Indian Government Denies Security Vulnerabilities in Aarogya Setu App

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Smartphones Without Arogya Setu

INTRO: A day after noted cyber-security researcher, Baptiste Robert aka Elliot Alderson (@fs0c131y), claimed that a serious security vulnerability in the controversial Aarogya Setu app may have jeopardized the privacy of 90 million people online.

Indian Govt Denied allegations Of Privacy Breaching through Arogya Setu App

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The Indian government has issued a detailed denial, claiming that the issues pointed out by the researcher are included in the app ‘by design’.According to Robert, not only does the app allows for continuous location tracking in the background, it also allows anyone to see the concentration of COVID-positive or COVID-suspected people within up to a 10km radius. While the government acknowledges both those ‘features’ in the app’s privacy policies, Robert says that he was able to develop a script that enabled him to view similar data for all Aarogya Setu users across the length and breadth of the country.

Govt Says app-only fetches user locations in a few cases

In its rebuttal, the government claimed that the app only fetches user locations in a few cases, including, at the time of registration, at the time of self-assessment, when the user submits their contact-tracing data voluntarily, or when the user is COVID-positive. The location-tracking, it said, is “for everyone’s benefit”, and the data is stored “in a secure, encrypted and anonymized manner”. Robert, however, is sticking to his guns and has vowed to come back with more details about the vulnerabilities later today.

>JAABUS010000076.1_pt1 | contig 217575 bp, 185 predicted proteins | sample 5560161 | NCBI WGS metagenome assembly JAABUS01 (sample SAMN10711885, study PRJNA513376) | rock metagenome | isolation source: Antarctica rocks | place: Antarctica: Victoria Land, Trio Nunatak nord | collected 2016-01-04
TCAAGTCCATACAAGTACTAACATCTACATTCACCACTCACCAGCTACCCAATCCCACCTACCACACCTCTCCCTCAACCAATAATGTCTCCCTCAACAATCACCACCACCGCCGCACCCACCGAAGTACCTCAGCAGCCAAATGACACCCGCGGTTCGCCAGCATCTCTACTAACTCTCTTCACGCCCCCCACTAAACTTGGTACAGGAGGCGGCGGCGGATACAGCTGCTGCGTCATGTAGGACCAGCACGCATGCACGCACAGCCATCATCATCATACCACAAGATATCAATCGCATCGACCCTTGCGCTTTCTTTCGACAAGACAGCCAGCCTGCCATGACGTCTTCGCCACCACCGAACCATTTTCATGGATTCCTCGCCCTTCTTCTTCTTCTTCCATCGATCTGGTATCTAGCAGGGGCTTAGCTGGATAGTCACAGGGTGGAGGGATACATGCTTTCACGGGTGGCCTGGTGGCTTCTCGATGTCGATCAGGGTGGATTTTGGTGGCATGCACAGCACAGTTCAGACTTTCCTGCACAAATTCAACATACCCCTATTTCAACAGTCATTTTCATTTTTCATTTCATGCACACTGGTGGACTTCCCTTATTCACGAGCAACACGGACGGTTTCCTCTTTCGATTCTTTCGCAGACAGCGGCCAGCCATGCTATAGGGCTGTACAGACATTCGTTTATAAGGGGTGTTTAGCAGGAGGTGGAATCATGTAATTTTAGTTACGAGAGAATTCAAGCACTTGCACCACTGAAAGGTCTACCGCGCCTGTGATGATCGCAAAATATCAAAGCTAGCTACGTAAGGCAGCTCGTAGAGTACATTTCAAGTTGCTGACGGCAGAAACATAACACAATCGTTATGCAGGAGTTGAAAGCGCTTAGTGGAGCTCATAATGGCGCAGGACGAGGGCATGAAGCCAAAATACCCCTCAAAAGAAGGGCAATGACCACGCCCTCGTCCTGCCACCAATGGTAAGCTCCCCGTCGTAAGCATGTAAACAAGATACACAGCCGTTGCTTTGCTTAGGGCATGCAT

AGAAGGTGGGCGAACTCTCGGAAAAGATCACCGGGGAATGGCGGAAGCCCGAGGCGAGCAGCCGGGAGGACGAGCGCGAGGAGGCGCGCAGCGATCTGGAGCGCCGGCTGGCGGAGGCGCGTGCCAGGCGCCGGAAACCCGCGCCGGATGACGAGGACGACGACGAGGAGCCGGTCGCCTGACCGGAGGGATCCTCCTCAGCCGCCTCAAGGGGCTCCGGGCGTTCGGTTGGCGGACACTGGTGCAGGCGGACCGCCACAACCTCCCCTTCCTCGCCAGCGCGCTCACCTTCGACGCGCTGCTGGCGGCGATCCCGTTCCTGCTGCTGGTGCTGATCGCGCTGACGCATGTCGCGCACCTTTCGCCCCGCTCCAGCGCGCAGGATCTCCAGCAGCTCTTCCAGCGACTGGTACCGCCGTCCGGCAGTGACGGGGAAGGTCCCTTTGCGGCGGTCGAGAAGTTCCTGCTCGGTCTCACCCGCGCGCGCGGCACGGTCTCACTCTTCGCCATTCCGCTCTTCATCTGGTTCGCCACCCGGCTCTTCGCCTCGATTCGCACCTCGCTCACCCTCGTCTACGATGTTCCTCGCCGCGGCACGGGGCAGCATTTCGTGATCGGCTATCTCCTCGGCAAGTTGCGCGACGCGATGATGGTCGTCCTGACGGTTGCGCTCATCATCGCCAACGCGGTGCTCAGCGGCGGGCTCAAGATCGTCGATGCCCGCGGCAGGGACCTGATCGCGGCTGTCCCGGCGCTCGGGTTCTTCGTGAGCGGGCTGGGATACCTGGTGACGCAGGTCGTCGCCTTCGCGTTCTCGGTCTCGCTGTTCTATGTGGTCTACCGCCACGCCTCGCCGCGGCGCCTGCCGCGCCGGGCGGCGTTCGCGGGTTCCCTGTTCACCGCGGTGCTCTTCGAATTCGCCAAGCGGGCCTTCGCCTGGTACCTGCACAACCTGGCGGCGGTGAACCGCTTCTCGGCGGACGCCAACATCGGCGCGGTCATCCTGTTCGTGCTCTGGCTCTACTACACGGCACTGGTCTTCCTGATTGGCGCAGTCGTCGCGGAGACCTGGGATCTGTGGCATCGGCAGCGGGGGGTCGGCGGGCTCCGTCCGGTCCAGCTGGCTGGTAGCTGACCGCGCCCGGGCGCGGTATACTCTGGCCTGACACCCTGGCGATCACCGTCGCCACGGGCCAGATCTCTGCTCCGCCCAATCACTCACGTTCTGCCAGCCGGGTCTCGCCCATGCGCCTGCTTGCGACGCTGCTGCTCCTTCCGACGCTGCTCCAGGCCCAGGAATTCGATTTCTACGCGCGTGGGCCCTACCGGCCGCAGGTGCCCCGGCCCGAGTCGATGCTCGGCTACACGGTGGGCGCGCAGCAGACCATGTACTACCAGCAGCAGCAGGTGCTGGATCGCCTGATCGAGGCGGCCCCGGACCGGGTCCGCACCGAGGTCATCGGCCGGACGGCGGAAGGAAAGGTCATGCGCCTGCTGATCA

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After the successive or continuous data breaches at Aadhaar over the past couple of years, cyber-security analysts, civil liberties advocates, and industry insiders were already skeptical about Aarogya Setu, with the non-profit organization Internet Freedom Foundation (IFF) recently sending a joint representation to the Prime Minister’s Office urging the government against the mandatory use of the Aarogya Setu app because of privacy concerns.

Now, with new revelations about the app, opposition to its mandatory installation on smartphones will become an even bigger issue among many people around the country, but it will be interesting to see if the government will acknowledge that whether by design or by accident, the app does include several provisions that are highly disconcerting and should be addressed immediately.

 

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